When hundreds took to Bishkek’s streets this week outraged over the findings of a blockbuster media investigation into high-level corruption, they demanded a “reaction” from the authorities.
The investigation – which reflected particularly badly on Kyrgyzstan’s Customs Service – shed light on an “underground cargo empire” run by a previously little-known family, the Abdukadyrs. And it claimed their success was facilitated by a notorious and powerful gatekeeper, former Deputy Customs Chief Rayimbek Matraimov.
Over the last year, Matraimov has come to personify graft and backroom power-broking, though he no longer holds an official position.
On November 29, Kyrgyzstan’s chattering class held its breath as Matraimov was called into the State Committee for National Security (GKNB) and questioned over whistleblower allegations published in the report.
But after six hours inside the building, Matraimov walked free.
The interrogation was part of an interdepartmental probe into an attempted-murder claim made by the main whistleblower for the media investigation: self-confessed money launderer Aierken Saimaiti.
The fact that Saimaiti was actually murdered in Istanbul earlier this month has added weight to his allegations and stoked public indignation. Before his November 10 shooting, Saimaiti described to journalists how he laundered hundreds of millions of dollars for the Abdukadyrs while facilitating bribes for Matraimov.
Saimaiti said he fell out badly with the Abdukadyrs and feared for his life. For their part, the Abdukadyrs have said nothing. And for his part, Matraimov has described Saimaiti’s testimony as a lie and, from the start, made his readiness to face questioning known.
Other visitors to the GKNB’s interrogation rooms failed to resurface in recent days, such as blogger Aftandil Zhorobekov and Kyrgyzstan’s recent consul in Istanbul, Erkin Sopokov. The GKNB says it is holding them in pretrial detention.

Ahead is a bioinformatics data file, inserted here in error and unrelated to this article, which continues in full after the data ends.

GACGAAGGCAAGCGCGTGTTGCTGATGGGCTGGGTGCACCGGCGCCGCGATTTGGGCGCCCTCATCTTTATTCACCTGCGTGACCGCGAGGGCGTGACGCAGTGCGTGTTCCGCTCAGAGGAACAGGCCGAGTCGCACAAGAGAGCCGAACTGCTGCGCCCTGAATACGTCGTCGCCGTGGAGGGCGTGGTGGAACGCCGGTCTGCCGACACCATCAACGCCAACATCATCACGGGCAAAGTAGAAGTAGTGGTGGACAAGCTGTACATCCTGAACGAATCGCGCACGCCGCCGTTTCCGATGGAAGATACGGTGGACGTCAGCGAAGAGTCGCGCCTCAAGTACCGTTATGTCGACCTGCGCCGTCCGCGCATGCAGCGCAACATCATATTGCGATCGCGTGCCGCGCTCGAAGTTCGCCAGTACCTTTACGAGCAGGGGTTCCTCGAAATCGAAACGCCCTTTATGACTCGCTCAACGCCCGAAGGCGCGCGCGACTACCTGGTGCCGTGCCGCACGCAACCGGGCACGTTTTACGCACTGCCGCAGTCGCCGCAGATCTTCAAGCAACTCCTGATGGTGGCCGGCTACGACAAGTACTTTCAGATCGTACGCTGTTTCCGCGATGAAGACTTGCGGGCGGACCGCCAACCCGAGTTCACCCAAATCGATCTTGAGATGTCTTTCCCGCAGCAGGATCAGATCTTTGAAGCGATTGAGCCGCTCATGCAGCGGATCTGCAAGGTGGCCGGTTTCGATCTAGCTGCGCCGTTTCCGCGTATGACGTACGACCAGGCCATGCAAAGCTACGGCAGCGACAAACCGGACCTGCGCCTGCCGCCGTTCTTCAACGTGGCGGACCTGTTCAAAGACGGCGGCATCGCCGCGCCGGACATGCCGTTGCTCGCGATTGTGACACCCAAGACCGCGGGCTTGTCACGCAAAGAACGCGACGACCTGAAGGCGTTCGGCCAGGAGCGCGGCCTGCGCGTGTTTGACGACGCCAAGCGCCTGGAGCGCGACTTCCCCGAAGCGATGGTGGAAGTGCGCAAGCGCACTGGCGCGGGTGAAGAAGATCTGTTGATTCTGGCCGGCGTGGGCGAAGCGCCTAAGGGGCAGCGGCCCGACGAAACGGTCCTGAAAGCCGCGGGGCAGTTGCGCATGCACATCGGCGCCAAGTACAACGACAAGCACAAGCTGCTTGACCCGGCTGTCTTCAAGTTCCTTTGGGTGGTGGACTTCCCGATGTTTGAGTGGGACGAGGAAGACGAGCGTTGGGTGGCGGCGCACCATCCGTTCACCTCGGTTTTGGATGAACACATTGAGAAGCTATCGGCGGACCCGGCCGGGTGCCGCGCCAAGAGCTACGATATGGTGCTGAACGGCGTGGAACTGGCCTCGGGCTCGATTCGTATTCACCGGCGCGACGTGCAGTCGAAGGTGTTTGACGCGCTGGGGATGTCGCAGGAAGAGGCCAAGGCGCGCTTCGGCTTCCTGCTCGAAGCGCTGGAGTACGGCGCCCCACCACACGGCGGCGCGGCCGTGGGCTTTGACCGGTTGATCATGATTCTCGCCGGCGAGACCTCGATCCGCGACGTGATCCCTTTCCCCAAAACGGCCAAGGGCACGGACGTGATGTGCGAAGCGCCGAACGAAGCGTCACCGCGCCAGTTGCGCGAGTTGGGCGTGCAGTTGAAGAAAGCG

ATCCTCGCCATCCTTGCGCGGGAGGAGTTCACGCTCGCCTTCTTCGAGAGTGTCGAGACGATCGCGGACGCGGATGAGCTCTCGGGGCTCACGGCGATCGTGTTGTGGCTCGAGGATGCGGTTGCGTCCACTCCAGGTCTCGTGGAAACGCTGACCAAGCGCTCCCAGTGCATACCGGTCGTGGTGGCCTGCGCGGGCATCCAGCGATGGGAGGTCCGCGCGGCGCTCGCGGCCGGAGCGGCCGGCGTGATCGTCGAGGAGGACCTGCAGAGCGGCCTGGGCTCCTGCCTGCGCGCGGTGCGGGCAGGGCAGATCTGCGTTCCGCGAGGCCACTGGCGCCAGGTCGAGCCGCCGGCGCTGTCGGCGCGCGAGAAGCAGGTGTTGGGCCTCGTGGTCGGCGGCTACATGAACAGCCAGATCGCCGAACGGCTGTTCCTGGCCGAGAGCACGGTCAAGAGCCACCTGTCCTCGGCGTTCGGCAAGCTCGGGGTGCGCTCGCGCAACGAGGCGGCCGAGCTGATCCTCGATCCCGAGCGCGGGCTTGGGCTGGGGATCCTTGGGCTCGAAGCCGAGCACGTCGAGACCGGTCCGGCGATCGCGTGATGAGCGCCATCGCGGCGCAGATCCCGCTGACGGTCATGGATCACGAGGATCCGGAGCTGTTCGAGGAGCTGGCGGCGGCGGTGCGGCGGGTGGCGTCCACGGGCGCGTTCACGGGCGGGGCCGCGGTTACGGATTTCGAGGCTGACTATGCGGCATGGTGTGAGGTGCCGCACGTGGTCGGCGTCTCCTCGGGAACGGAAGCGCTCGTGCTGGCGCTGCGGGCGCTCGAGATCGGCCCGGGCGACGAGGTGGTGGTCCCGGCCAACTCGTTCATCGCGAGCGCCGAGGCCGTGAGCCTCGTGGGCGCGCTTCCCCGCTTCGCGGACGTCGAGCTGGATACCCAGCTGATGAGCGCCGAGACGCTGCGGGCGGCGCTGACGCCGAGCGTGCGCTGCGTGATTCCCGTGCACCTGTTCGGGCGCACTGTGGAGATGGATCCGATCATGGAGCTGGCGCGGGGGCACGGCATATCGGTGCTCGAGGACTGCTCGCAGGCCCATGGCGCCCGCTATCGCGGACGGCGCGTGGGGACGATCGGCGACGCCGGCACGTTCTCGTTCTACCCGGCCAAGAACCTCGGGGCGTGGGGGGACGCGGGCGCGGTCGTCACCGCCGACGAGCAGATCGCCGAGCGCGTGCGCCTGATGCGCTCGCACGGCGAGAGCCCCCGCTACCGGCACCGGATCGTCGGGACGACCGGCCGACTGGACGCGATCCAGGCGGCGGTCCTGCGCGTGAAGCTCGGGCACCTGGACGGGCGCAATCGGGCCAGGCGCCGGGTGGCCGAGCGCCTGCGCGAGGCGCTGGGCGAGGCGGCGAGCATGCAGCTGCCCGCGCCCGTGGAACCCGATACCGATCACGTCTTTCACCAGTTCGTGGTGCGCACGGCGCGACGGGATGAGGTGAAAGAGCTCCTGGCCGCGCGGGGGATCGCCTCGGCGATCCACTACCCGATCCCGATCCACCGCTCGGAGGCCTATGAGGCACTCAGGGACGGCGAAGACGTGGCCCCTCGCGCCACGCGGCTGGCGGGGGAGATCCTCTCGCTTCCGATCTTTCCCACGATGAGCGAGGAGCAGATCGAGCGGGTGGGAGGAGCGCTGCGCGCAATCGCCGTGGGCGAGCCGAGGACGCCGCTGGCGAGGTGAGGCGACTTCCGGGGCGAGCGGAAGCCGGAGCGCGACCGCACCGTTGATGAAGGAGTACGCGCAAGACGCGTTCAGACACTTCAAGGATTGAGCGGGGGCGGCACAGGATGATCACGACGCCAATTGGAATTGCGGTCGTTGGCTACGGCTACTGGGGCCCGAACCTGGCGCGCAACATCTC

Zhorobekov runs a series of popular social media accounts called bezpredlKG (“lawlessness KG”). In announcing his November 27 arrest on charges of inciting inter-regional hatred, the GKNB included screenshots of comments on bezpredlKG’s posts that deride President Soroonbai Jeenbekov’s southernness – a touchy issue in a country where regional fault lines shape political alliances.
But Zhorobekov’s supporters say his detention shows how the wheels of Kyrgyz justice are prioritizing a crackdown on free speech over one on graft. The real reason for his detention, they believe, was a post claiming evidence that Khabibula Abdukadyr, Matraimov and several of his relatives had flown out of Bishkek on a charter flight. Matraimov later said he had returned to Kyrgyzstan to face questioning.
The jailing of the Istanbul consul, Sopokov, ostensibly on abuse-of-office and personal-enrichment charges, has been greeted more ambiguously. Sopokov’s car (bearing diplomatic license plates) was found meters from the café where Saimaiti was gunned down. Saimaiti is believed to have driven it there, which would be strange since Kyrgyz officials wanted him for extortion at the time of his death.
Some are already voicing concerns that Sopokov offers an easy scapegoat for investigators wary of rattling Matraimov.
Another hint that authorities may be focused on damage mitigation is the response of the government-owned television channels to both the anti-corruption rally and the explosive investigation – which was published by the Organized Crime and Corruption Reporting Project, its local media partner Kloop.kg and Radio Free Europe’s Kyrgyz service, Azattyk .
Talking heads on state broadcaster KTRK treated the investigation with skepticism. The rally was poorly attended, KTRK added, and padded with students from the local American University. The Fifth Channel ran a program casting doubt on Azattyk’s journalistic integrity. Meanwhile, the social media bots seem to have returned in force. Though they are widely viewed as fighting for the Matraimovs rather than the government, the lines are blurring.